While a more sensible foreign policy may well have to await the election of a new president, what Klein fails to understand is that no matter who sits in the White House, it is not in America’s interest to rescue the killers of Hamas. Rather, it should be our policy to isolate and hopefully oust them from power. But if any argument is designed to undermine the appeal of the president’s discredited engagement policy, it is Klein’s belief that Barack Obama is the last best hope of one of the world’s most vicious terrorist groups.

Barack Obama’s belief in “engagement” with America’s enemies hasn’t worked out too well with Iran but that doesn’t stop his No.1 fan at Time magazine from encouraging the president to try his luck with Tehran’s ally Hamas. That’s the upshot of Joe Klein’s lament, in which he criticizes Secretary of State Hillary Clinton’s tough talk with the Arab world at the Brooking Institution’s U.S.-Islamic World Forum in Qatar. Klein, along on the junket with Hillary, wasn’t terribly interested in the secretary’s obituary of Obama’s failed outreach to Iran. But he did have harsh words for her summary of the situation in Gaza, which she rightly blamed on Hamas’s violence. The fate of Gaza, solidly in the hands of Iran’s terrorist proxy, would, she said, have to await a comprehensive settlement of the Israeli-Palestinian conflict. Indeed, as long as an Islamist rejectionist group controls Gaza, nothing can be done about the place.

That answer pleased neither the Arabs nor Klein. The writer places the blame on Israel for Obama’s acknowledged failure in the Middle East, while ignoring the fact that neither the supposedly moderate Palestinians of Fatah nor the extremists of Hamas have any interest in learning to live with a Jewish state, no matter where its borders are drawn.

Yet rather than concentrating our energies on preventing Iran from acquiring nuclear weapons — a development that would undermine the security of most of the Arab world as well as present an existential threat to Israel — Klein wants the United States to concentrate its energies on finding a way to lift the partial international blockade on the terrorist state in Gaza. The blockade of Hamasistan allows food and medical supplies to enter the area but seeks to prevent the import of building materials (which can be used to bolster Hamas’s thriving small-arms industry) or weapons from abroad. The three conditions that Israel has placed on lifting the blockade are an end to the terrorist missile fire from Gaza into southern Israel, a stop to arms smuggling, and the release of kidnapped Israeli soldier Gilad Shalit. Klein is right that the missile fire has come to what may be a temporary halt. He also believes that the smuggling issue can be resolved, although, as shown by the death of a Hamas leader in Dubai at a time when he was seeking to facilitate the transport of weapons from Iran to Gaza, this is not a minor point. As for Shalit’s ordeal, Klein dismisses it as “an insane sticking point.”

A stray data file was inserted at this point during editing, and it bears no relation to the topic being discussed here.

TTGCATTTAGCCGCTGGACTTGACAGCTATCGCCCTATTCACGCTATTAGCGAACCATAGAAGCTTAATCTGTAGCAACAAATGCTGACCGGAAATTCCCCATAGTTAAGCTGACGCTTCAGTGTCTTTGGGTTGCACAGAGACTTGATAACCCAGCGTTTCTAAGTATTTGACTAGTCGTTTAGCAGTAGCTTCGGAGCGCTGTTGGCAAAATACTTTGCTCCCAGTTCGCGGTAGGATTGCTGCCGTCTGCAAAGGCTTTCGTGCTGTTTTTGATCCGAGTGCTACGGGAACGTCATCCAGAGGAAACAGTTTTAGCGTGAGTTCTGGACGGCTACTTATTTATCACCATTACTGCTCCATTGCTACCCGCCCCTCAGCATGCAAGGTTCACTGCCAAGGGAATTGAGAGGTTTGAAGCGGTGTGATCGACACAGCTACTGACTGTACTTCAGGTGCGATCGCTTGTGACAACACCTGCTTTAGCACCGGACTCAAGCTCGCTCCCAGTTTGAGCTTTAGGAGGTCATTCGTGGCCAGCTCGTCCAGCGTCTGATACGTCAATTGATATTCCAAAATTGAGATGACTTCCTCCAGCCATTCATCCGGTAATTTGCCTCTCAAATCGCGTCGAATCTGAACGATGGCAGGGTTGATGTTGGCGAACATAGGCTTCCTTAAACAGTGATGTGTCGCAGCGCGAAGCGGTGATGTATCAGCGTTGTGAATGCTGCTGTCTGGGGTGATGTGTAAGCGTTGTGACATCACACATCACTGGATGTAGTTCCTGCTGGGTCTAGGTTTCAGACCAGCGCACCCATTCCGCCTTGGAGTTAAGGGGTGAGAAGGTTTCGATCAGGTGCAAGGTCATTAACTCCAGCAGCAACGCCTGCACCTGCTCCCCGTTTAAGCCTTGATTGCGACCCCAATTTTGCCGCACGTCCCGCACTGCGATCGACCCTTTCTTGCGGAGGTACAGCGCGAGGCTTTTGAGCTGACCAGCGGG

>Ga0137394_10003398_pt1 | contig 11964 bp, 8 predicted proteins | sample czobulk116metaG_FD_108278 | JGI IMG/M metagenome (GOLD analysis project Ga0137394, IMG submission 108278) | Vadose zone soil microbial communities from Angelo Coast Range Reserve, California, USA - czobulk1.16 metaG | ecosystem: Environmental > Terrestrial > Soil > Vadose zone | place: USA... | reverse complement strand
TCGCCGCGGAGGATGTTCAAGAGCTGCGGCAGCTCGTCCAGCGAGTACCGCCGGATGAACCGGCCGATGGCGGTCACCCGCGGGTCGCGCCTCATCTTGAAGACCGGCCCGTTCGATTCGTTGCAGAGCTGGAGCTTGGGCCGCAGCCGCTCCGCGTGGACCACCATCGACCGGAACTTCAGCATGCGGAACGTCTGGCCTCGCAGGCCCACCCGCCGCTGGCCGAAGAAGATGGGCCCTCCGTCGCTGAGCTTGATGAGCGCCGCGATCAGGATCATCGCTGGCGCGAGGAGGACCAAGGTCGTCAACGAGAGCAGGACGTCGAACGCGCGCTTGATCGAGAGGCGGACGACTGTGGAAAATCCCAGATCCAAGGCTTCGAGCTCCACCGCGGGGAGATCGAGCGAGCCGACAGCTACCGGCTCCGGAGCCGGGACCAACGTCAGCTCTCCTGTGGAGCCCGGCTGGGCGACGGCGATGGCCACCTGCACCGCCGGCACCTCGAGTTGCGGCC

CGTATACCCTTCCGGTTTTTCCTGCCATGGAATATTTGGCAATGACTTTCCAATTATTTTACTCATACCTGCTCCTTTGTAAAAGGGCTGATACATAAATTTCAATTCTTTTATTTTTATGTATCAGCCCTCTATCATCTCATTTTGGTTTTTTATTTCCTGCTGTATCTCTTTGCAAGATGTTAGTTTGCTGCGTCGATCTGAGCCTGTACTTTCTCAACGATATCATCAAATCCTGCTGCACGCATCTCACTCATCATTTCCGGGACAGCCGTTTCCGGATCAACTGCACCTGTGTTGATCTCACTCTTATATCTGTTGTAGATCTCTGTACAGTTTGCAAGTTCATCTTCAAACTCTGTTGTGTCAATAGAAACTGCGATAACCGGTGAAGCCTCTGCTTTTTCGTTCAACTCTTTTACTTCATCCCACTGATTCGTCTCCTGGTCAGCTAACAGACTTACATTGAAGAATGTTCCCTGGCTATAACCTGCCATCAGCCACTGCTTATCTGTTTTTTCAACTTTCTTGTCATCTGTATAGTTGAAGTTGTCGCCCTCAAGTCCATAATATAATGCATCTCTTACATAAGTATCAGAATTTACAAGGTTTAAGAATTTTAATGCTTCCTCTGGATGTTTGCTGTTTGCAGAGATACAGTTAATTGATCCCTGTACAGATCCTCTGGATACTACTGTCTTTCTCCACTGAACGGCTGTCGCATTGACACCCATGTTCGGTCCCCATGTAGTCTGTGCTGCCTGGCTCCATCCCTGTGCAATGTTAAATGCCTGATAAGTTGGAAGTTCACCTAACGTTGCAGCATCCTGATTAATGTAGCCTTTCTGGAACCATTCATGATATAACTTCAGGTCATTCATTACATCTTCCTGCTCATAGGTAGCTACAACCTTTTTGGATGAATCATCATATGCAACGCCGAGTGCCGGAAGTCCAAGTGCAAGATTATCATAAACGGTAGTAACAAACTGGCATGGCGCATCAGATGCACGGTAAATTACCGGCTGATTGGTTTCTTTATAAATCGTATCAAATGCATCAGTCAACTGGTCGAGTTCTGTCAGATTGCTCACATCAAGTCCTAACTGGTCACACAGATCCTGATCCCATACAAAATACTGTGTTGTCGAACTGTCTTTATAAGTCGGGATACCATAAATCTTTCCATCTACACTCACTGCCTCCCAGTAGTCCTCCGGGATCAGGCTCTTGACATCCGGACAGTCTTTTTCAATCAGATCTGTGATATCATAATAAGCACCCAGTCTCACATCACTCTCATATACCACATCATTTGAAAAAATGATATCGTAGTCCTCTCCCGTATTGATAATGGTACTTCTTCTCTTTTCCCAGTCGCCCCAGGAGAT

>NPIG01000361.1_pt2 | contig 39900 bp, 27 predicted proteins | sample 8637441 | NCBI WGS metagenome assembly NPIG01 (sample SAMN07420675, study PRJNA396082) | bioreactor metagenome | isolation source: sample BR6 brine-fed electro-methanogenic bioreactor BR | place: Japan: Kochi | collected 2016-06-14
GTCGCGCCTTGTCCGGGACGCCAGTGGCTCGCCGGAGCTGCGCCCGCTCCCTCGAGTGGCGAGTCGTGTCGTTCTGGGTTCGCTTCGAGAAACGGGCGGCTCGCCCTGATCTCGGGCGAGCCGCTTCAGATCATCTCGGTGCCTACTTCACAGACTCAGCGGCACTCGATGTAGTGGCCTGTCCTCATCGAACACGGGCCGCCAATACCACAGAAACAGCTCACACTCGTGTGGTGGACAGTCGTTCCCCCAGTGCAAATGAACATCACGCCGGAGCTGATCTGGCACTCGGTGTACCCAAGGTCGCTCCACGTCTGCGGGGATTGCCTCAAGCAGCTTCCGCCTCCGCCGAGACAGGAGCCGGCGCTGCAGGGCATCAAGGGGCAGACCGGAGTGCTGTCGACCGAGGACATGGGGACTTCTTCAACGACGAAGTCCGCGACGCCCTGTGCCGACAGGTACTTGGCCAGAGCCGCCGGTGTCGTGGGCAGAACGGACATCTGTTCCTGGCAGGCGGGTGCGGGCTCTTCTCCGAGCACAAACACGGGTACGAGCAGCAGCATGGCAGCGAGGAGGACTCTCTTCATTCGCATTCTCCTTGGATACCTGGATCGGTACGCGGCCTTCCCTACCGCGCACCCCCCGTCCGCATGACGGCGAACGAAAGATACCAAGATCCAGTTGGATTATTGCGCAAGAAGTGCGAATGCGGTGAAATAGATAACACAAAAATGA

So what’s his solution? The United States must “engage” the Hamas terrorists. That’s something that both Obama and Clinton have rightly pledged not to do — but, according to the columnist, “if Obama’s policy really is about engaging our enemies, he needs to engage Hamas — and Hamas needs to respond. Quickly.” According to Klein, the problem for Hamas is that the alternative to dealing with Obama is a return to the policies of the dread Dick Cheney and the neoconservatives. He concludes: “The leaders of Hamas — and other potential interlocutors, like the Syrians — need to understand that this may be their last best chance for progress. After Obama, the deluge.”

While a more sensible foreign policy may well have to await the election of a new president, what Klein fails to understand is that no matter who sits in the White House, it is not in America’s interest to rescue the killers of Hamas. Rather, it should be our policy to isolate and hopefully oust them from power. But if any argument is designed to undermine the appeal of the president’s discredited engagement policy, it is Klein’s belief that Barack Obama is the last best hope of one of the world’s most vicious terrorist groups.

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A Dubai Victory

It’s fascinating to watch the world try to turn the Dubai assassination into a debacle for Israel — all because the team members were captured on CCTV and the British and Irish authorities are making a momentary stink about the use of forged British and Irish passports.